Male engagement guidelines in antenatal care: unintended consequences for pregnant women in Tanzania.

Journal Article (Journal Article)


The meaningful engagement of male partners in antenatal care (ANC) can positively impact maternal and newborn health outcomes. The Tanzania National Plan for the Elimination of Mother to Child Transmission of HIV recommends male partners attend the first ANC appointment as a strategy for HIV prevention and treatment. This recommendation seeks to increase uptake of HIV and reproductive healthcare services, but unintended consequences of these guidelines may negatively impact women's ANC experiences. This study qualitatively examined the impact of policy promoting male engagement on women's ANC experiences.


The study was conducted in two urban clinics in Kilimanjaro Region, Tanzania. In-depth interviews were conducted with 19 participants (13 women and 6 male partners) attending a first ANC appointment. A semi-structured guide was developed, applying Kabeer's Social Relations Approach. Data were analyzed using applied thematic analysis, combining memo writing, coding, synthesis, and comparison of themes.


Male attendance impacted the timing of women's presentation to ANC and experience during the first ANC visit. Women whose partners could not attend delayed their presentation to first ANC due to fears of being interrogated or denied care because of their partner absence. Women presenting with partners were given preferential treatment by clinic staff, and women without partners felt discriminated against. Women perceived that the clinic prioritized men's HIV testing over involvement in pregnancy care.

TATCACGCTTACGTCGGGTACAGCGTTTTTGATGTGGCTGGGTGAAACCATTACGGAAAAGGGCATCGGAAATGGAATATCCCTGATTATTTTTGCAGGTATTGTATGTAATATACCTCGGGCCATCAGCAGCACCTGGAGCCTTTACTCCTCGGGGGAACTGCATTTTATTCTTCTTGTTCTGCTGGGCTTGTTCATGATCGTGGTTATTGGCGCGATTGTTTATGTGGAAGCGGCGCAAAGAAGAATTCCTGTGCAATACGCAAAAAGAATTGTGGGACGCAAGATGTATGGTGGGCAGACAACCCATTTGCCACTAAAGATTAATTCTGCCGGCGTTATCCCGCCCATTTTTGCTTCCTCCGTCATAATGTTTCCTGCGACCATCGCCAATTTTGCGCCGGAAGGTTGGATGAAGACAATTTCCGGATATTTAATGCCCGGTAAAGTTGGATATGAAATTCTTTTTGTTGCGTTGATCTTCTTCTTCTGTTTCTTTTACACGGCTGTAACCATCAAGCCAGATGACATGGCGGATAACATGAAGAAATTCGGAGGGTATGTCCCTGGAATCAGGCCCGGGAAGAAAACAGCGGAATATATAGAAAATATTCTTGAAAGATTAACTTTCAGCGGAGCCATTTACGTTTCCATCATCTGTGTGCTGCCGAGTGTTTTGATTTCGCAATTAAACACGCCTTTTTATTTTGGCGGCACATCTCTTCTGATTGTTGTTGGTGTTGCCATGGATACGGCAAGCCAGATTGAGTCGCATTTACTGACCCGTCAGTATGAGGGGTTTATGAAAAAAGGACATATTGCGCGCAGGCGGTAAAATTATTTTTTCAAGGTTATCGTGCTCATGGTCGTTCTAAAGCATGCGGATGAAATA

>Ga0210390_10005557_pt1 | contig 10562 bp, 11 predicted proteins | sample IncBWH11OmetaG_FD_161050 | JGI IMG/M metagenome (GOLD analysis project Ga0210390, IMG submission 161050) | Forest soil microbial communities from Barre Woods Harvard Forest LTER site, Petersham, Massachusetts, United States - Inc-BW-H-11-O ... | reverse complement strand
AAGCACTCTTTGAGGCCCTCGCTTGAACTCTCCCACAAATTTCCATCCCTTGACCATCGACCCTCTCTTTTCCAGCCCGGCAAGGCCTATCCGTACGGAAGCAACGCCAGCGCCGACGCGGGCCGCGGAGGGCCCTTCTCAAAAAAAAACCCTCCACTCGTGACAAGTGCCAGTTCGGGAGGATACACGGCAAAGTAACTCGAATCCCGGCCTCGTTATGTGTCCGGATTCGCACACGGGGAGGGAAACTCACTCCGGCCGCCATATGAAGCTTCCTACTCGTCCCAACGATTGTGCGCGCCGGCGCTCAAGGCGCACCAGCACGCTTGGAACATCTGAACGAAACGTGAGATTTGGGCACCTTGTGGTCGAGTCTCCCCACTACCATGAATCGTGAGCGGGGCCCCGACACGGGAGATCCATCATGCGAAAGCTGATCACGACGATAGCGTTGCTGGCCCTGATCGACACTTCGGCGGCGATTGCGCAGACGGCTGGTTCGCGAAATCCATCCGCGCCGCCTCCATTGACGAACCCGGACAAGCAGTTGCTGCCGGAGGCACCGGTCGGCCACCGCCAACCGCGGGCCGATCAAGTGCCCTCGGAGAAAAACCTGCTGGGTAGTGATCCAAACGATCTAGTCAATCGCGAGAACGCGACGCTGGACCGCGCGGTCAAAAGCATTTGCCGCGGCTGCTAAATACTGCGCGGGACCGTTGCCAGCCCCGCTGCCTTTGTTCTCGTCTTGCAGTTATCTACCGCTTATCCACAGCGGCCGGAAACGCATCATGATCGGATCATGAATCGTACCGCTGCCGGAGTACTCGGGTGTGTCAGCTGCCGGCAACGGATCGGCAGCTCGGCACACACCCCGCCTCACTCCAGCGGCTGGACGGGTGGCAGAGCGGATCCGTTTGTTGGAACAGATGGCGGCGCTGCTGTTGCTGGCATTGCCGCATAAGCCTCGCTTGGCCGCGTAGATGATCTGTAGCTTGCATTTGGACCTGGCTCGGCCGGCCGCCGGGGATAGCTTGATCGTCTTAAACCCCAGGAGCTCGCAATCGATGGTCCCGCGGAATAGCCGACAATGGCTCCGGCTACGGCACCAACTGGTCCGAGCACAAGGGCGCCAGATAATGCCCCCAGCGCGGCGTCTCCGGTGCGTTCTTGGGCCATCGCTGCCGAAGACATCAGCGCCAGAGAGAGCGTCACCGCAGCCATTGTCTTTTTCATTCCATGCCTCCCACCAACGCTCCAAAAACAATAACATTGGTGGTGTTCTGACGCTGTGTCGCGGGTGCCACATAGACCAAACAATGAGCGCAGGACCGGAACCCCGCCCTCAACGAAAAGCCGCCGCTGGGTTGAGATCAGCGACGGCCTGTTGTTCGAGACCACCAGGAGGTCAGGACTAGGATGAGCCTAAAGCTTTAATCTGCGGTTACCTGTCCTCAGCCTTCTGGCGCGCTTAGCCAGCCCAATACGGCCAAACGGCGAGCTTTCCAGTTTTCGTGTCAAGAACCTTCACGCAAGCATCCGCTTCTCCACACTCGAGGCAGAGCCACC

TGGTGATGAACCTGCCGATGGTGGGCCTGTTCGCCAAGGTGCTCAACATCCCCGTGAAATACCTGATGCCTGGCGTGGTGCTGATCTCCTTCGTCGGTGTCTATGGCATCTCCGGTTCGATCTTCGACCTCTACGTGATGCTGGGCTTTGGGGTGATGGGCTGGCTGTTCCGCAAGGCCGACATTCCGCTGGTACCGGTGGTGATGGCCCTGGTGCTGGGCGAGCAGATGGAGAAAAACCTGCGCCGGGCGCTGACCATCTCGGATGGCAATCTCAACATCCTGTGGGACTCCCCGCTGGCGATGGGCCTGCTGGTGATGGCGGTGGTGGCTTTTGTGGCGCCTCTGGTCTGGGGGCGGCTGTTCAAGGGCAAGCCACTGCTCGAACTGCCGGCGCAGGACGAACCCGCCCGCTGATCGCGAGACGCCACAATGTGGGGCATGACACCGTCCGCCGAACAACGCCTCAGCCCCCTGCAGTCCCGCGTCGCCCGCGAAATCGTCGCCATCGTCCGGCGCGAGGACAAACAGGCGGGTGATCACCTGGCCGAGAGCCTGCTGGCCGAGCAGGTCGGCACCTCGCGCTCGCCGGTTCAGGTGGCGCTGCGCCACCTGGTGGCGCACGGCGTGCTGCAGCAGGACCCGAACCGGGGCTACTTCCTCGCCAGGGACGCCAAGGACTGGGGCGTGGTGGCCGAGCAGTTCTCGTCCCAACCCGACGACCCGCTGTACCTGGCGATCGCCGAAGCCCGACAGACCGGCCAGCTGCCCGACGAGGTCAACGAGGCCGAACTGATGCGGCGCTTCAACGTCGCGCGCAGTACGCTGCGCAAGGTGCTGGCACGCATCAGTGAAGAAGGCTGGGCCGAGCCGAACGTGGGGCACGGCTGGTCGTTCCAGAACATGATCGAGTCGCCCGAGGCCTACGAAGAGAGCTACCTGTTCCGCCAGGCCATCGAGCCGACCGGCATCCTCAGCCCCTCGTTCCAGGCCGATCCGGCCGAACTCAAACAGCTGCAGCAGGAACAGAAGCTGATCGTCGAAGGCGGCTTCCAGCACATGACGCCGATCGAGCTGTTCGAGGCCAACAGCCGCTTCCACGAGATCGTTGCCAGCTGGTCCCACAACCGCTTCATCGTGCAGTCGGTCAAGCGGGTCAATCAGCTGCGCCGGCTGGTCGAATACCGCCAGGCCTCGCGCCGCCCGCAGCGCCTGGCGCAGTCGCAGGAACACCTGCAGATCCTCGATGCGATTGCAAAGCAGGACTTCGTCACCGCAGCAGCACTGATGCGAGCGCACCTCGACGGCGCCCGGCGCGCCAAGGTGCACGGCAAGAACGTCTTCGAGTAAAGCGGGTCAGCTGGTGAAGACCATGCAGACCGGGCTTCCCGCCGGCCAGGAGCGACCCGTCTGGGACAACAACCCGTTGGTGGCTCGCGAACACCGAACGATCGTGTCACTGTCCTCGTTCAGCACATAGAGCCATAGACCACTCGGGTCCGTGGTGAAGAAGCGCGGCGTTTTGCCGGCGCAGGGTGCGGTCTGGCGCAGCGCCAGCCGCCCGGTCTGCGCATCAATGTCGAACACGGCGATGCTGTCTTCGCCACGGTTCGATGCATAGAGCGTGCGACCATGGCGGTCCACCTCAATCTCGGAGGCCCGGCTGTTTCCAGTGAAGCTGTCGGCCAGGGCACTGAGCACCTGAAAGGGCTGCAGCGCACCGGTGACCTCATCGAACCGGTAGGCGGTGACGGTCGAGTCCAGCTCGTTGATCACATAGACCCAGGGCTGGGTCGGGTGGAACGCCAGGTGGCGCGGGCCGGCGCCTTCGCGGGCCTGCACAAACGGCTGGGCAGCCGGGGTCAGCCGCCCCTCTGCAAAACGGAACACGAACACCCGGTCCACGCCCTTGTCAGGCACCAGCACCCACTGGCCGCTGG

Study findings indicate the need to better assess and understand the unintended impact of policies promoting male partner attendance at ANC. Although male engagement can benefit the health outcomes of mothers and newborn children, our findings demonstrate the need for improved methods of engaging men in ANC. ANC clinics should identify ways to make clinic settings more male friendly, utilize male attendance as an opportunity to educate and engage men in pregnancy and newborn care. At the same time, clinic policies should be cognizant to not discriminate against women presenting without a partner.

Full Text

Duke Authors

Cited Authors

  • Osaki, H; Sao, SS; Kisigo, GA; Coleman, JN; Mwamba, RN; Renju, J; Mmbaga, BT; Watt, MH

Published Date

  • October 2021

Published In

Volume / Issue

  • 21 / 1

Start / End Page

  • 720 -

PubMed ID

  • 34702198

Pubmed Central ID

  • PMC8549379

Electronic International Standard Serial Number (EISSN)

  • 1471-2393

International Standard Serial Number (ISSN)

  • 1471-2393

Digital Object Identifier (DOI)

  • 10.1186/s12884-021-04141-5


  • eng